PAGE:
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  • OccidentalCollegeLogoNumerous institutions of higher education have become hotbeds of divestment and disinvestment--particularly from fossil fuels. Occidental College has just joined the fray with its recent decision--possibly the first by any American college or university--to ban all investments in companies that manufacture assault weapons and high-capacity ammunition magazines for the general public. 

    Apparently, Occidental College trustees made this decision after some faculty members--compelled by the 2012 Sandy Hook massacre in Connecticut--urged them to do so in order to  "be a voice of reason in a world of a lot of violence."

    Despite this supposedly noble pursuit, a few simple realities explain why a ban on investment remains a poor policy.

    Where will a ban end?

    Faculty members' pressuring Occidental to ban investments in firearms manufacturing companies should have engendered deep concern from officials at the college. Instead, the trustees have chosen to agree with these faculty members. Where will this stop? Will trustees also ban investments in alcoholic beverage companies because violent drunks cause fatalities? Will they ban investments in auto manufacturing companies because 33,561 people died in 2012 from auto-related incidents? And will they someday ban investments in food manufacturing companies because some foods can contribute to obesity, which researchers have found may have caused up to 18% of deaths in America in recent decades?

    A ban prevents debate

    While a ban certainly allows Occidental to take a public stand against gun violence, it fails to make any meaningful impact. It is likely that by refusing to invest in firearms manufacturers, Occidental College will merely shift potential ownership of shares in such companies to other willing parties in the market. A ban prevents communication between the college and manufacturers, resulting in even less of a possibility for discourse. If Occidental officials truly wish to reduce gun violence, then they would sit at the table and participate in a productive debate rather than shun discussion.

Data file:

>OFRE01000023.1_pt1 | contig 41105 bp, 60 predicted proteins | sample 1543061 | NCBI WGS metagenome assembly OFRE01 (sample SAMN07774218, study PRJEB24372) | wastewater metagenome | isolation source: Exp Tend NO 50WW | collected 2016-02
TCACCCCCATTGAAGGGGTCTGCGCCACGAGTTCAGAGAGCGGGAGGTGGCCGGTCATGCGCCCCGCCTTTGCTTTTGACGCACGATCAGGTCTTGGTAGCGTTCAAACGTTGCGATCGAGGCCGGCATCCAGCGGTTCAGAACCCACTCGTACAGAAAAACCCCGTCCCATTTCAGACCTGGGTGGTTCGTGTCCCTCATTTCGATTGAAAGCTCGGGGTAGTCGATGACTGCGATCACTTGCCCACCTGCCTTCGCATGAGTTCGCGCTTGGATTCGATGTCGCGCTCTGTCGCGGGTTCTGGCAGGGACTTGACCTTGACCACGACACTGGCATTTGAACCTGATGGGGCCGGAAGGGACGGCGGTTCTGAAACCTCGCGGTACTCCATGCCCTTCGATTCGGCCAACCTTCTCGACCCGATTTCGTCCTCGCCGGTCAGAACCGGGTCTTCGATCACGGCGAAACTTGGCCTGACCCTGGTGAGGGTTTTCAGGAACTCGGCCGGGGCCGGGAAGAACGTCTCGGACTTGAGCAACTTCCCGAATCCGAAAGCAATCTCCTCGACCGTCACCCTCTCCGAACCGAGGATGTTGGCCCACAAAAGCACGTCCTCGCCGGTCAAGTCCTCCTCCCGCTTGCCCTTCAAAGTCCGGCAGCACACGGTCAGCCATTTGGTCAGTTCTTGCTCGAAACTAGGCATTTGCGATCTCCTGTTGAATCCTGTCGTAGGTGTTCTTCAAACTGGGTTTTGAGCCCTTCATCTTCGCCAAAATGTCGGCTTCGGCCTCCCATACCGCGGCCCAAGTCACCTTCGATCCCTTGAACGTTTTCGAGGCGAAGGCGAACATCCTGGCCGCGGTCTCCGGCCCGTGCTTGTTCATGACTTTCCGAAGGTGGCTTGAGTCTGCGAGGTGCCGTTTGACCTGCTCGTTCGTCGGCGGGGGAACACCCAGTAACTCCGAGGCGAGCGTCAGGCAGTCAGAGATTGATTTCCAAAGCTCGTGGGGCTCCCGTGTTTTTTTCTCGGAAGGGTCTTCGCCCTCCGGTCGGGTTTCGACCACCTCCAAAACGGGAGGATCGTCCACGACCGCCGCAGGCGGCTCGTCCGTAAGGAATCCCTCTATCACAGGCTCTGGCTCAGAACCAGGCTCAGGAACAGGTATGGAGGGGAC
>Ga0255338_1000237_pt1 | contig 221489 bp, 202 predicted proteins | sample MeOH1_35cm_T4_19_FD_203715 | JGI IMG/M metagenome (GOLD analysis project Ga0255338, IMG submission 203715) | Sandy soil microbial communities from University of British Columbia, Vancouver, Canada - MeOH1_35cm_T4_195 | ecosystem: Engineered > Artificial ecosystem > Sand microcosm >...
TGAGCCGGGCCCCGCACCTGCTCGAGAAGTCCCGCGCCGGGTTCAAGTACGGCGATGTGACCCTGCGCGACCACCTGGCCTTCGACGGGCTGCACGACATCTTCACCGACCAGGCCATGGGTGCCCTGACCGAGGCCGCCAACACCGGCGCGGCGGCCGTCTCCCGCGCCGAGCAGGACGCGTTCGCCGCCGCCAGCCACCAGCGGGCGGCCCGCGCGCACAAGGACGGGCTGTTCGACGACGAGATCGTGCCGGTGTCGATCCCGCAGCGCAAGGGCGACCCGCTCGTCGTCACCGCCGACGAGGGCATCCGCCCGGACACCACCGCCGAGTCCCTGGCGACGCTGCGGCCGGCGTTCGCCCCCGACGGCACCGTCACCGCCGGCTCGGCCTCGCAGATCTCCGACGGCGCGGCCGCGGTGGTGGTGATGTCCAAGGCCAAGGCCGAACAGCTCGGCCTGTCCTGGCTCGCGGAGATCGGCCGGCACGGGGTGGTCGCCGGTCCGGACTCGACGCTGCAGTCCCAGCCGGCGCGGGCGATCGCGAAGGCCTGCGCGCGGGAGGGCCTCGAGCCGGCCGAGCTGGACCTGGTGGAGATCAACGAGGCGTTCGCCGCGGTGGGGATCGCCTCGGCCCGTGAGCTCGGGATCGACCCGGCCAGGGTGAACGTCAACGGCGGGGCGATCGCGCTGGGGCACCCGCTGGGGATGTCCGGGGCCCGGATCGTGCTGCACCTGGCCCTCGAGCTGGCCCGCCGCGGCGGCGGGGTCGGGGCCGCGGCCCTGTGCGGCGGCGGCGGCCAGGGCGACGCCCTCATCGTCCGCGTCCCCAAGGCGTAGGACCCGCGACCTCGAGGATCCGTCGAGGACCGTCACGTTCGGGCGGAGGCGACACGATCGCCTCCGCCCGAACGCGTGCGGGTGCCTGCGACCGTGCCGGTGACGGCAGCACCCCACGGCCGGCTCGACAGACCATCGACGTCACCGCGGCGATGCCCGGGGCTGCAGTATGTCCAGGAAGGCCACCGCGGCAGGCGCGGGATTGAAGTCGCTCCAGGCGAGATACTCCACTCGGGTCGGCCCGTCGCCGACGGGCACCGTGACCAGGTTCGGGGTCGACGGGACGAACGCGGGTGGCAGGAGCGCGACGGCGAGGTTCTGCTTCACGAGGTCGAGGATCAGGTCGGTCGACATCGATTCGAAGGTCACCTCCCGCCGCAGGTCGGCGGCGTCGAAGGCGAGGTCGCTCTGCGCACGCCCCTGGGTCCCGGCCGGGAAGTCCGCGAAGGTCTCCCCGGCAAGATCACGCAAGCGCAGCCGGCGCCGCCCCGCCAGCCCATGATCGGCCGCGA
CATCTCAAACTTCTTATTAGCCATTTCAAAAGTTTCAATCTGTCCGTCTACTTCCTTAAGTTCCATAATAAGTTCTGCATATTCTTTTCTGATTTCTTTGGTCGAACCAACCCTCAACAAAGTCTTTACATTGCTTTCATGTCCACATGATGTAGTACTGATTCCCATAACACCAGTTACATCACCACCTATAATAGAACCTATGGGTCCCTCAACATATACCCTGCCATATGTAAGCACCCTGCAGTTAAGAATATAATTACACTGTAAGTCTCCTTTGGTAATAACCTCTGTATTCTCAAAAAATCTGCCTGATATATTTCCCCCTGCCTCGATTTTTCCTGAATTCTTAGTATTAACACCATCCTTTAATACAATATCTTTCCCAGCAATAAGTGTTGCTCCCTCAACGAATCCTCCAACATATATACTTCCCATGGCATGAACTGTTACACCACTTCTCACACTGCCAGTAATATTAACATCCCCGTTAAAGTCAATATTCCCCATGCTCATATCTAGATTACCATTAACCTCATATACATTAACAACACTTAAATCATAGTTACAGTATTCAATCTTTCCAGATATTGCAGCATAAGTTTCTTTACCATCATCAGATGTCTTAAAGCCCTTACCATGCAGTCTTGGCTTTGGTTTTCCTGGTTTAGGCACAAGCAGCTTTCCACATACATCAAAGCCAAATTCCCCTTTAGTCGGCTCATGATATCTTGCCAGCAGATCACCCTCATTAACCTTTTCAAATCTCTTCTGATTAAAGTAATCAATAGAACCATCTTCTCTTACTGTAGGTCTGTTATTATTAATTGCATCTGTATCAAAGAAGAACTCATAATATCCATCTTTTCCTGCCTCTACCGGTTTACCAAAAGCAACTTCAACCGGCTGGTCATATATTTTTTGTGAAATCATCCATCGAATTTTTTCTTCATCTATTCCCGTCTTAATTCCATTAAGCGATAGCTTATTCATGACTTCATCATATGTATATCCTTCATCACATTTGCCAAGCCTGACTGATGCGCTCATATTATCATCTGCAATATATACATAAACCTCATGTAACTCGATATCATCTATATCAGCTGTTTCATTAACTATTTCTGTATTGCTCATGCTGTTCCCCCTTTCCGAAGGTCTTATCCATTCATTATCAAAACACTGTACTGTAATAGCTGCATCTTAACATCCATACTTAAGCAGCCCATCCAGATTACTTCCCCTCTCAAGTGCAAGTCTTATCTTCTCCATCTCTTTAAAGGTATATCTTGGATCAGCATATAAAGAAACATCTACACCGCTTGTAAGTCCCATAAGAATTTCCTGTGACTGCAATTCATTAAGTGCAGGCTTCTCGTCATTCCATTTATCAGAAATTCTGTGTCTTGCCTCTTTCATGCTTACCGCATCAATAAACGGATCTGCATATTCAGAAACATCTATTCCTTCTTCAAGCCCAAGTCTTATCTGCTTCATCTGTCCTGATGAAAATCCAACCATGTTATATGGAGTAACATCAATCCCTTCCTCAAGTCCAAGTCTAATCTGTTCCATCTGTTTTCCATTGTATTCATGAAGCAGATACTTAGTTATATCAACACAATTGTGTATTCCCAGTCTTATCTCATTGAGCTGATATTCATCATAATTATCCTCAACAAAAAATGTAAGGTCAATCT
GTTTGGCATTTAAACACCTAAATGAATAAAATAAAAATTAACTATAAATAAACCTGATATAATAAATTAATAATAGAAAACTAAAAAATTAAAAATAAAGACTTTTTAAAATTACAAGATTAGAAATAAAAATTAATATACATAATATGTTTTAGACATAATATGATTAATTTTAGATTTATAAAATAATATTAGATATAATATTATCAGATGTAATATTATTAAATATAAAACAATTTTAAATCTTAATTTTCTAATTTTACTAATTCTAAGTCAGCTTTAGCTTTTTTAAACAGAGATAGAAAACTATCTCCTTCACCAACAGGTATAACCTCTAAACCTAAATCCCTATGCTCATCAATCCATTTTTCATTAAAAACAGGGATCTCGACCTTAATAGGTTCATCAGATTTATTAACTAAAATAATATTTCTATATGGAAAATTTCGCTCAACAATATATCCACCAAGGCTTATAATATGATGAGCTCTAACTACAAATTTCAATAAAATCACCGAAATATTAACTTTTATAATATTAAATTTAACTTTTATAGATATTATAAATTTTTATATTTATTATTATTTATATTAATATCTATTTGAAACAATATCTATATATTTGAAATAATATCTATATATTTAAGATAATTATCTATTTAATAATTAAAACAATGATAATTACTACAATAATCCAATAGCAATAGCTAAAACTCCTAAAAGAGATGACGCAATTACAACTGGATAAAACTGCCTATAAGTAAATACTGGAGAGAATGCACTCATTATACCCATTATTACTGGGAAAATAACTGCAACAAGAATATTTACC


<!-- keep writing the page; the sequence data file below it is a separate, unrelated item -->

A ban is not black and white

    In the case that Occidental's ban were to somehow harm firearms manufacturers, how would the college respond to the concerns of security officials? Unlike the black and white picture painted by proponents of a ban, firearms are critically important to modern life. Some of the very companies which sell firearms to private individuals also sell them to local and federal security agencies and to the military, forces which have all many times over helped to maintain order and peace. Ultimately, if this policy were to harm firearms manufacturers, it would also harm the ability of security personnel to do their jobs.   

    An institution which purports to prepare students to enter a "complex" and "interdependent" world has taken the easy road in the debate on gun violence. This decision reveals the leadership of Occidental to be disciples of showmanship and unreason rather than reason and scholarship.

    Raj Kannappan is the Program Officer for Young Americans for Freedom Chapter Services.

    • Readers' Comments

    • Wow. You think a ban will prevent debate. I think it encourages it. Just look at colleges that put in place a boycott on companies that supported Apartheid in S. Africa. The debate was all over the place then.
      Posted by Doc Sarvis on 02/24/2014
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